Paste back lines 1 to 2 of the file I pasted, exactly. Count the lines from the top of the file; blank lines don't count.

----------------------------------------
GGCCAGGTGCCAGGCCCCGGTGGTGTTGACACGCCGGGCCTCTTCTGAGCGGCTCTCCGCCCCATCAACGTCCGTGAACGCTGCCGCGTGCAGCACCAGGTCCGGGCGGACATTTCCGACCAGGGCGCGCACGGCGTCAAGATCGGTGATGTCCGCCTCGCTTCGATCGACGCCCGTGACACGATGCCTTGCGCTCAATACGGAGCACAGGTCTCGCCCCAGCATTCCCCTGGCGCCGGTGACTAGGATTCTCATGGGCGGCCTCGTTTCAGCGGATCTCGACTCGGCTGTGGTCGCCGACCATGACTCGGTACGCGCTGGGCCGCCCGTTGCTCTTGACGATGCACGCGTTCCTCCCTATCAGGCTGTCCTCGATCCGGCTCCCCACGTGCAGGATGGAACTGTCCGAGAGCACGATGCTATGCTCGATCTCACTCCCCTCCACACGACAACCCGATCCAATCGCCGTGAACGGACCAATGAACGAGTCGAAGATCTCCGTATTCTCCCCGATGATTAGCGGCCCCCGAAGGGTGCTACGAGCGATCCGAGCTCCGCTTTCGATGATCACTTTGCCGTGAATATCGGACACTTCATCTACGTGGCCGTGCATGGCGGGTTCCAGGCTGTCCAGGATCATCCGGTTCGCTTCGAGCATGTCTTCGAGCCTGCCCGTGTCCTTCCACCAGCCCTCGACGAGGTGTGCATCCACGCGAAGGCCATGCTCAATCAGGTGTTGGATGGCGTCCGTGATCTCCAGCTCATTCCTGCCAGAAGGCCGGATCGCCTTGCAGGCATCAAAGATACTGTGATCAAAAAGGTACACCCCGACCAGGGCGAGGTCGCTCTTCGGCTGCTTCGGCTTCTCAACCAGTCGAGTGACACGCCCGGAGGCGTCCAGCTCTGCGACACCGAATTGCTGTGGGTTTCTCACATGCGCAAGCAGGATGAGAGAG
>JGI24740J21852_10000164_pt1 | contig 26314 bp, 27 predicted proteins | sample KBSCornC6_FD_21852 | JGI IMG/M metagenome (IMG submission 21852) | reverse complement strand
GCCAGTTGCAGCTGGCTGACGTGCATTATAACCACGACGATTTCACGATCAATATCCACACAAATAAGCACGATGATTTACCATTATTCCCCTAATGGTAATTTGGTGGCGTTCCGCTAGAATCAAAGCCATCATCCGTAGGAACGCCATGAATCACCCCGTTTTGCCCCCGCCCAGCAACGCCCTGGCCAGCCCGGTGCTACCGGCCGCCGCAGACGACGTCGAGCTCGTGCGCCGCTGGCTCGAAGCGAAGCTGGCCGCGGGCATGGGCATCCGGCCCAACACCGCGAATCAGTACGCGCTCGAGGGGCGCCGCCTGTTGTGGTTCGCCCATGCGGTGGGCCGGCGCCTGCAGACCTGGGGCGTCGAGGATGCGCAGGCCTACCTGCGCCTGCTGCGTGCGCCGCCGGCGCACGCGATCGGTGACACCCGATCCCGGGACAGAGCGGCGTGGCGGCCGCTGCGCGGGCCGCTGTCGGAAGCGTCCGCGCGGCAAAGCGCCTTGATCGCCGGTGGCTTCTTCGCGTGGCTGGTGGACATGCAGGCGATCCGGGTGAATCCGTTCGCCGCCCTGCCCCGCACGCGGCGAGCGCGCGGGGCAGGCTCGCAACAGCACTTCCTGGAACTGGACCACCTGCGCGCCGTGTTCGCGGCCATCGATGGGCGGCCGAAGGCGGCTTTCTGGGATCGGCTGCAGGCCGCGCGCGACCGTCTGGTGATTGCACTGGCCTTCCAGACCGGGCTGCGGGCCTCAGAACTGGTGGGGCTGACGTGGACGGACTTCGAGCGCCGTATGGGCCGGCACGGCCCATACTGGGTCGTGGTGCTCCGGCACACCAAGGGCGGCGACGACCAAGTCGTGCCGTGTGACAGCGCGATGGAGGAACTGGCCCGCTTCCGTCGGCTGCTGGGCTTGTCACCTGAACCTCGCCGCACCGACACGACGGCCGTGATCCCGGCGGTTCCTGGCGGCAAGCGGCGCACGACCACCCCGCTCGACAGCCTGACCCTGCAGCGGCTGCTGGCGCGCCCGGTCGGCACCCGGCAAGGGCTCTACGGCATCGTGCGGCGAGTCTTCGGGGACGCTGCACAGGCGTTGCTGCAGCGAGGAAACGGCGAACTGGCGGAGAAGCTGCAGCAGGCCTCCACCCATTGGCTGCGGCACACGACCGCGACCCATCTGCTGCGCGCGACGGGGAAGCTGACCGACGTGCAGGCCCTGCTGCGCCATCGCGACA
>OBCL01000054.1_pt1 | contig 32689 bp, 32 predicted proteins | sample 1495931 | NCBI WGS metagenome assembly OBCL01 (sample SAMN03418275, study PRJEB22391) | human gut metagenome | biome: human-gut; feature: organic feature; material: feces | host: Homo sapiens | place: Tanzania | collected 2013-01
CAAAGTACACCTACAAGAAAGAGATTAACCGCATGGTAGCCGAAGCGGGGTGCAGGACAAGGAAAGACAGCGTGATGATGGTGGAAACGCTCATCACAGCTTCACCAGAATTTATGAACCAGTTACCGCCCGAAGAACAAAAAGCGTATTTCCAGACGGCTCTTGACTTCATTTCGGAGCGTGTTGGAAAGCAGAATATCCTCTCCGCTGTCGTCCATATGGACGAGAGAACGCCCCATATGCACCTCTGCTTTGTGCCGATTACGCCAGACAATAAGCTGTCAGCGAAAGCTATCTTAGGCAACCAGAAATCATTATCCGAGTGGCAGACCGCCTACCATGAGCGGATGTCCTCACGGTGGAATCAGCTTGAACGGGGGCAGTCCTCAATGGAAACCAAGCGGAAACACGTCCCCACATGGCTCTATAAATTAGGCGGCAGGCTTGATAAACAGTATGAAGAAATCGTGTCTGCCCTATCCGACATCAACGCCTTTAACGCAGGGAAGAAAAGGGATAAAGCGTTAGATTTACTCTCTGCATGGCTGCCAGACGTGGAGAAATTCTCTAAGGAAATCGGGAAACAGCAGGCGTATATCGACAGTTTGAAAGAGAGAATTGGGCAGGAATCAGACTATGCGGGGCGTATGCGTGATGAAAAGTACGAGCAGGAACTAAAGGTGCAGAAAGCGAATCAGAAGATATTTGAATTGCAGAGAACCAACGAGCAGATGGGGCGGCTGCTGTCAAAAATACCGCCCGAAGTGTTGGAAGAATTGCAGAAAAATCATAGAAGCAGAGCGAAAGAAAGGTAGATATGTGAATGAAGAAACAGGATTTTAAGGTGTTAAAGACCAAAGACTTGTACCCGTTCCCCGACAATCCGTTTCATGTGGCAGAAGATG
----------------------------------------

GGCCAGGTGCCAGGCCCCGGTGGTGTTGACACGCCGGGCCTCTTCTGAGCGGCTCTCCGCCCCATCAACGTCCGTGAACGCTGCCGCGTGCAGCACCAGGTCCGGGCGGACATTTCCGACCAGGGCGCGCACGGCGTCAAGATCGGTGATGTCCGCCTCGCTTCGATCGACGCCCGTGACACGATGCCTTGCGCTCAATACGGAGCACAGGTCTCGCCCCAGCATTCCCCTGGCGCCGGTGACTAGGATTCTCATGGGCGGCCTCGTTTCAGCGGATCTCGACTCGGCTGTGGTCGCCGACCATGACTCGGTACGCGCTGGGCCGCCCGTTGCTCTTGACGATGCACGCGTTCCTCCCTATCAGGCTGTCCTCGATCCGGCTCCCCACGTGCAGGATGGAACTGTCCGAGAGCACGATGCTATGCTCGATCTCACTCCCCTCCACACGACAACCCGATCCAATCGCCGTGAACGGACCAATGAACGAGTCGAAGATCTCCGTATTCTCCCCGATGATTAGCGGCCCCCGAAGGGTGCTACGAGCGATCCGAGCTCCGCTTTCGATGATCACTTTGCCGTGAATATCGGACACTTCATCTACGTGGCCGTGCATGGCGGGTTCCAGGCTGTCCAGGATCATCCGGTTCGCTTCGAGCATGTCTTCGAGCCTGCCCGTGTCCTTCCACCAGCCCTCGACGAGGTGTGCATCCACGCGAAGGCCATGCTCAATCAGGTGTTGGATGGCGTCCGTGATCTCCAGCTCATTCCTGCCAGAAGGCCGGATCGCCTTGCAGGCATCAAAGATACTGTGATCAAAAAGGTACACCCCGACCAGGGCGAGGTCGCTCTTCGGCTGCTTCGGCTTCTCAACCAGTCGAGTGACACGCCCGGAGGCGTCCAGCTCTGCGACACCGAATTGCTGTGGGTTTCTCACATGCGCAAGCAGGATGAGAGAG
>JGI24740J21852_10000164_pt1 | contig 26314 bp, 27 predicted proteins | sample KBSCornC6_FD_21852 | JGI IMG/M metagenome (IMG submission 21852) | reverse complement strand